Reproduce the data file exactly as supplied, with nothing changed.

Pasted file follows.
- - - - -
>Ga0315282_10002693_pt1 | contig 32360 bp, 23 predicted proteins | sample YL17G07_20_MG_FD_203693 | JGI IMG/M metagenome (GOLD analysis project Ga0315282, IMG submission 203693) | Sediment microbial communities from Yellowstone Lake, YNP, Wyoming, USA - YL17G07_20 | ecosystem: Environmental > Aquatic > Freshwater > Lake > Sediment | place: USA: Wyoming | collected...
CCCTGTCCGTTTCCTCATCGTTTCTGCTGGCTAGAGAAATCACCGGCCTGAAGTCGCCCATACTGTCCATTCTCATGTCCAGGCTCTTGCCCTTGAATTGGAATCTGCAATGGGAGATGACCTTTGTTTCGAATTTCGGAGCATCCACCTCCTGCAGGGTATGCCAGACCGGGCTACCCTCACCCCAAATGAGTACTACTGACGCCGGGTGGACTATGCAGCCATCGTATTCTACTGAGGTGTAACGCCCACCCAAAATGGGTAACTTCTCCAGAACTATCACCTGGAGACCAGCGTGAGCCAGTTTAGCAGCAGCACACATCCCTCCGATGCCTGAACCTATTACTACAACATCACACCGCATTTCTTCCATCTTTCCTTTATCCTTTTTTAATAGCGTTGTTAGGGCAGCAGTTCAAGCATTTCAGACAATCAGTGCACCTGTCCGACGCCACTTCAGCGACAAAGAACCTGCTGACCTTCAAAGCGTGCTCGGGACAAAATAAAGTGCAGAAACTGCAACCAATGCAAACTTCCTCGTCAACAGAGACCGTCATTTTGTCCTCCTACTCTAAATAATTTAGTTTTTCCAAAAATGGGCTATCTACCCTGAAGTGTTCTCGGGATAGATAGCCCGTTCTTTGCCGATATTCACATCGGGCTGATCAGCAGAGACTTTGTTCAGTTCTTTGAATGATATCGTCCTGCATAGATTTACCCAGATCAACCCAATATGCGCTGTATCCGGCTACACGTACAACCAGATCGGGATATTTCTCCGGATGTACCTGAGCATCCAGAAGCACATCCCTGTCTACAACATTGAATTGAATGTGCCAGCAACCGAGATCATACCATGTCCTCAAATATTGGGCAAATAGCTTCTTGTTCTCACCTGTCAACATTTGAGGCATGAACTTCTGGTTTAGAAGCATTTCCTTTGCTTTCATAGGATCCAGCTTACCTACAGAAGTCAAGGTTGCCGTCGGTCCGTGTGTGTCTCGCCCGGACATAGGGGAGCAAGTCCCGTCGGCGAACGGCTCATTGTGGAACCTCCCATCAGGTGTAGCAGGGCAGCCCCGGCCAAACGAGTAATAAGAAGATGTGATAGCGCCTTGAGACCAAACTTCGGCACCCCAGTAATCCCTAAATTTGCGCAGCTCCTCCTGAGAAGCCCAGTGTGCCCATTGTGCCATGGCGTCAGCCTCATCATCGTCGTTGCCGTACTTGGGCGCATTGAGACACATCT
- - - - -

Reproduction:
>Ga0315282_10002693_pt1 | contig 32360 bp, 23 predicted proteins | sample YL17G07_20_MG_FD_203693 | JGI IMG/M metagenome (GOLD analysis project Ga0315282, IMG submission 203693) | Sediment microbial communities from Yellowstone Lake, YNP, Wyoming, USA - YL17G07_20 | ecosystem: Environmental > Aquatic > Freshwater > Lake > Sediment | place: USA: Wyoming | collected...
CCCTGTCCGTTTCCTCATCGTTTCTGCTGGCTAGAGAAATCACCGGCCTGAAGTCGCCCATACTGTCCATTCTCATGTCCAGGCTCTTGCCCTTGAATTGGAATCTGCAATGGGAGATGACCTTTGTTTCGAATTTCGGAGCATCCACCTCCTGCAGGGTATGCCAGACCGGGCTACCCTCACCCCAAATGAGTACTACTGACGCCGGGTGGACTATGCAGCCATCGTATTCTACTGAGGTGTAACGCCCACCCAAAATGGGTAACTTCTCCAGAACTATCACCTGGAGACCAGCGTGAGCCAGTTTAGCAGCAGCACACATCCCTCCGATGCCTGAACCTATTACTACAACATCACACCGCATTTCTTCCATCTTTCCTTTATCCTTTTTTAATAGCGTTGTTAGGGCAGCAGTTCAAGCATTTCAGACAATCAGTGCACCTGTCCGACGCCACTTCAGCGACAAAGAACCTGCTGACCTTCAAAGCGTGCTCGGGACAAAATAAAGTGCAGAAACTGCAACCAATGCAAACTTCCTCGTCAACAGAGACCGTCATTTTGTCCTCCTACTCTAAATAATTTAGTTTTTCCAAAAATGGGCTATCTACCCTGAAGTGTTCTCGGGATAGATAGCCCGTTCTTTGCCGATATTCACATCGGGCTGATCAGCAGAGACTTTGTTCAGTTCTTTGAATGATATCGTCCTGCATAGATTTACCCAGATCAACCCAATATGCGCTGTATCCGGCTACACGTACAACCAGATCGGGATATTTCTCCGGATGTACCTGAGCATCCAGAAGCACATCCCTGTCTACAACATTGAATTGAATGTGCCAGCAACCGAGATCATACCATGTCCTCAAATATTGGGCAAATAGCTTCTTGTTCTCACCTGTCAACATTTGAGGCATGAACTTCTGGTTTAGAAGCATTTCCTTTGCTTTCATAGGATCCAGCTTACCTACAGAAGTCAAGGTTGCCGTCGGTCCGTGTGTGTCTCGCCCGGACATAGGGGAGCAAGTCCCGTCGGCGAACGGCTCATTGTGGAACCTCCCATCAGGTGTAGCAGGGCAGCCCCGGCCAAACGAGTAATAAGAAGATGTGATAGCGCCTTGAGACCAAACTTCGGCACCCCAGTAATCCCTAAATTTGCGCAGCTCCTCCTGAGAAGCCCAGTGTGCCCATTGTGCCATGGCGTCAGCCTCATCATCGTCGTTGCCGTACTTGGGCGCATTGAGACACATCT